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Congenital Deformities of the Outer Ear

  • A visible malformation of the ear since birth
  • Types include constricted ear, protruding ear, and Stahl's ear
  • Treatments include ear molding and surgical reshaping
  • Involves Plastic & Reconstructive Surgery, Craniofacial Program

Congenital Deformities of the Outer Ear


New parents delight in gazing at their babies, taking note of the sweet curled toes, observing dimples in the cheeks, elbows and knees, and analyzing whether these long, graceful fingers presage a talent for playing piano. But you may also notice problems like a scaly scalp, baby acne or, perhaps, that one or both of your newborn’s ears look a little unusual. Maybe the ear sticks out a bit or its top looks a little pointy or, though rare, is missing a part, which might cause hearing problems. It’s natural, then, to worry about whether that misshapen ear could make your child a target for teasing or if hearing loss could affect learning and speech abilities.

Fortunately, surgeons have many ways to treat these kinds of ear deformities and the hearing loss that sometimes accompanies them. Options range from noninvasive ear molding to correct the shape of a malformed ear to surgery, typically not recommended until a child reaches school age. At the right time, however, surgical treatments can reshape and even entirely reconstruct abnormal ears, and in some cases, help restore hearing.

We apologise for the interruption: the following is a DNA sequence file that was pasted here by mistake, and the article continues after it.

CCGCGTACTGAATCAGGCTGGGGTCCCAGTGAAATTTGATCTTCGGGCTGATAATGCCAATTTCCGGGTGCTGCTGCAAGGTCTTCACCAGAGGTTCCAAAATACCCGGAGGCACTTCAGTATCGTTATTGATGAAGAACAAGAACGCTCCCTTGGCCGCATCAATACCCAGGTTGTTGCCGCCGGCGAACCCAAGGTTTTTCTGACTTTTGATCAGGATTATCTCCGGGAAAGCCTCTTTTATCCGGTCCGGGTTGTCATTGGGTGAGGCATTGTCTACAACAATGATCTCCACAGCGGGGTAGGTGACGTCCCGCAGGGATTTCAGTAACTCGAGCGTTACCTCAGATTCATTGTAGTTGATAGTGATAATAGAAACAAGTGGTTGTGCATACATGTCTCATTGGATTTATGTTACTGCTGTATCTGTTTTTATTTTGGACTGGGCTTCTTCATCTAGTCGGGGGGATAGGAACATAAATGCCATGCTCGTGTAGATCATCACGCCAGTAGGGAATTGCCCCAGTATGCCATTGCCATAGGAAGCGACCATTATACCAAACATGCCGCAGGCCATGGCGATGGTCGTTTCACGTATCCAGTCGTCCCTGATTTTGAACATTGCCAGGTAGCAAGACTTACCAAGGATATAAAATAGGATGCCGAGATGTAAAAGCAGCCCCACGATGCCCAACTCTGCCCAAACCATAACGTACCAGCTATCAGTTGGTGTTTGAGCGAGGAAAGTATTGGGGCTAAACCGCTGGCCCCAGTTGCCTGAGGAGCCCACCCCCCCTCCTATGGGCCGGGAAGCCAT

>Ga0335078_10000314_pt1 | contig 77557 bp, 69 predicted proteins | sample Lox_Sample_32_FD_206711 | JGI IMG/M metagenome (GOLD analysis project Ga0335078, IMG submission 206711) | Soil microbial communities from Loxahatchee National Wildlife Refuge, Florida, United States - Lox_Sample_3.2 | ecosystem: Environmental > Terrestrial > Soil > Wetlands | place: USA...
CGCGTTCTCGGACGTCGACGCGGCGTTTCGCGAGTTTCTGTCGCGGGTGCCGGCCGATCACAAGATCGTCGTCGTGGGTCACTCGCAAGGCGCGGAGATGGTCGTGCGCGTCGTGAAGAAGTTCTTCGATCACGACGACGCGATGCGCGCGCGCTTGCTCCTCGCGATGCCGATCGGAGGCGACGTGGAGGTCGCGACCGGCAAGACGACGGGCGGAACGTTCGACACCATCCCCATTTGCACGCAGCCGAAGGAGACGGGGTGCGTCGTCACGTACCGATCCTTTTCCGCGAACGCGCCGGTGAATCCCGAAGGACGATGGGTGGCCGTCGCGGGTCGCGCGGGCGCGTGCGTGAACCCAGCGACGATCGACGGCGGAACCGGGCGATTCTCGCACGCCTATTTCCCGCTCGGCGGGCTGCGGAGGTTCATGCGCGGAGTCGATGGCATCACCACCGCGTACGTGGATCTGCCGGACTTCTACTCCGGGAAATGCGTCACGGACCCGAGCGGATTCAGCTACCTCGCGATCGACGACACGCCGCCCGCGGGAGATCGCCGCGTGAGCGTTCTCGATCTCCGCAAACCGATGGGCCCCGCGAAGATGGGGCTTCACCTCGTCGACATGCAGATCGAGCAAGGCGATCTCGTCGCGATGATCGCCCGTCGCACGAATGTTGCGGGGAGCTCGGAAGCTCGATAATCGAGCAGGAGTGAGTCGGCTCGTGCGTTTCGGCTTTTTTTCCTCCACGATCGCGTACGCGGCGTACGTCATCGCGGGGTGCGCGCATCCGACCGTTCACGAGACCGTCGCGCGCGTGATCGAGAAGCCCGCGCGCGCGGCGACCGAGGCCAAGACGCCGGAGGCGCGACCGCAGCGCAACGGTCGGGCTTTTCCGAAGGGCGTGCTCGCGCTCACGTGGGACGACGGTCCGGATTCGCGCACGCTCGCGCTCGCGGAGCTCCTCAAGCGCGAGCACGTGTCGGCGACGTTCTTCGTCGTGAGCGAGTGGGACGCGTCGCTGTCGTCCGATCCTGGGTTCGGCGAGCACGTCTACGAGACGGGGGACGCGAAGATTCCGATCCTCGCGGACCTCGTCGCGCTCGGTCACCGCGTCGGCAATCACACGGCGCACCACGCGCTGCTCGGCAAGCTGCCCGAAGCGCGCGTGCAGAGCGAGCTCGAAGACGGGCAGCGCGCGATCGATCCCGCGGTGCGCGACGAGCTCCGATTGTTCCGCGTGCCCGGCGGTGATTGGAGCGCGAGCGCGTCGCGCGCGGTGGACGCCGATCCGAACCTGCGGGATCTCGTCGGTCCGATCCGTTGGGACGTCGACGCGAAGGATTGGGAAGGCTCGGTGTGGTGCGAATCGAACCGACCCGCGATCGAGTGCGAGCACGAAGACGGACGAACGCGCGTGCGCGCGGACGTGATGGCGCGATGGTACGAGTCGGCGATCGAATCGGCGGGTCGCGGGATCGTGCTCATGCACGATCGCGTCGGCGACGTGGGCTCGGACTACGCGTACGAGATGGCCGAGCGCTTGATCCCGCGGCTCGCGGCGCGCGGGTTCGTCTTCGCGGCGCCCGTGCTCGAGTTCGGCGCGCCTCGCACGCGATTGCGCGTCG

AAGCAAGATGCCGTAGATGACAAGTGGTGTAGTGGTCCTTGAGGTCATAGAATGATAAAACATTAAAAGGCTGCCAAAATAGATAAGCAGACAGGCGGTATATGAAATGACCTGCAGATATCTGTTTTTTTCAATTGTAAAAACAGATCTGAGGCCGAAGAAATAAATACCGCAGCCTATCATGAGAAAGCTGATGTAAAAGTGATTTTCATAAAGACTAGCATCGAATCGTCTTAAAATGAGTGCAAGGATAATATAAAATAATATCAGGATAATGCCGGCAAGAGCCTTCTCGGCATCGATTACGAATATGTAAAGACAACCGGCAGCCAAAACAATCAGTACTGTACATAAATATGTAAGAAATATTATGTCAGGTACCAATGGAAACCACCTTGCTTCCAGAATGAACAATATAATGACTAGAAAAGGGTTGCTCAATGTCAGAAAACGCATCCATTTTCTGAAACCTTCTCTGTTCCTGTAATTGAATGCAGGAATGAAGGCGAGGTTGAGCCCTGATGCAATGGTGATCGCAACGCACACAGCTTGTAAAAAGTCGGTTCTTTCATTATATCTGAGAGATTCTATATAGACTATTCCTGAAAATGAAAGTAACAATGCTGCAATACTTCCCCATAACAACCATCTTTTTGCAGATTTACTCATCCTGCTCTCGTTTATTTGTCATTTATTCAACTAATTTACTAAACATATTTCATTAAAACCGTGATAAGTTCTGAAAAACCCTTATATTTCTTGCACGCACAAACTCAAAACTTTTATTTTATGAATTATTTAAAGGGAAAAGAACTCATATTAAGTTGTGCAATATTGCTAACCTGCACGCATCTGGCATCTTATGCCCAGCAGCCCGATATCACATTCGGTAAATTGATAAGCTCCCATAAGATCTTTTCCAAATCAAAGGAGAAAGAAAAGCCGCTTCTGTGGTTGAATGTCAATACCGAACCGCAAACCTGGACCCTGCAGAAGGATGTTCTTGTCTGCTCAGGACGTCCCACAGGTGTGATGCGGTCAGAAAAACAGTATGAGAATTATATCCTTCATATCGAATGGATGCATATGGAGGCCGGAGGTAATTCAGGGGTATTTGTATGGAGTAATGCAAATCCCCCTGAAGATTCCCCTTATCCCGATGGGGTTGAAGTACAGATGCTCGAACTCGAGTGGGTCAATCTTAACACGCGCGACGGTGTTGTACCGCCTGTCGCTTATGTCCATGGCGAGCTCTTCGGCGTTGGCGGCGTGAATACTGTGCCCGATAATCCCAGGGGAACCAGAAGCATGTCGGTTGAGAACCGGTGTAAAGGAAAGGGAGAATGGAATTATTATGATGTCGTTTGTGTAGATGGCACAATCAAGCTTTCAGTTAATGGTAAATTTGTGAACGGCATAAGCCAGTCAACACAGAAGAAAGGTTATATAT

Congenital deformities of the outer ear—that is, deformities of the visible ear and ear canal that are present from birth—are common. Approximately 1 in every 6,000 newborns has an outer ear deformity. In general, treatments result in good outcomes, and if they are undertaken when your child is still young, they may help avoid social stigmatization altogether.

“Ear deformity correction offers a dramatic and permanent improvement to the ear appearance with an over 90% success rate if initiated on time,” says plastic surgeon Michael Alperovich, MD.  

What is a congenital ear deformity?

The ear is made up of three main sections: the outer, middle, and inner ear. The outer ear represents the external, visible ear—called the auricle or pinna—and the external auditory canal. It is more complex than you might guess, containing many structures, curves, and folds—all of which work in concert to allow us to hear sound.

As with all body parts and organs, the ear develops as a baby grows in the uterus. Sometimes, though, this growth and development does not proceed properly. When this happens, it can result in what are known as congenital deformities in the outer ear present at or before birth.

Congenital deformities of the outer ear can occur in any of the many structures of the outer ear. They can affect one ear or both and tend not to affect hearing function. Still, outer ear deformities can have long-term social and psychological implications as children grow up.

What are the types of outer ear congenital deformities?

There are many varieties of congenital deformities of the outer ear, including: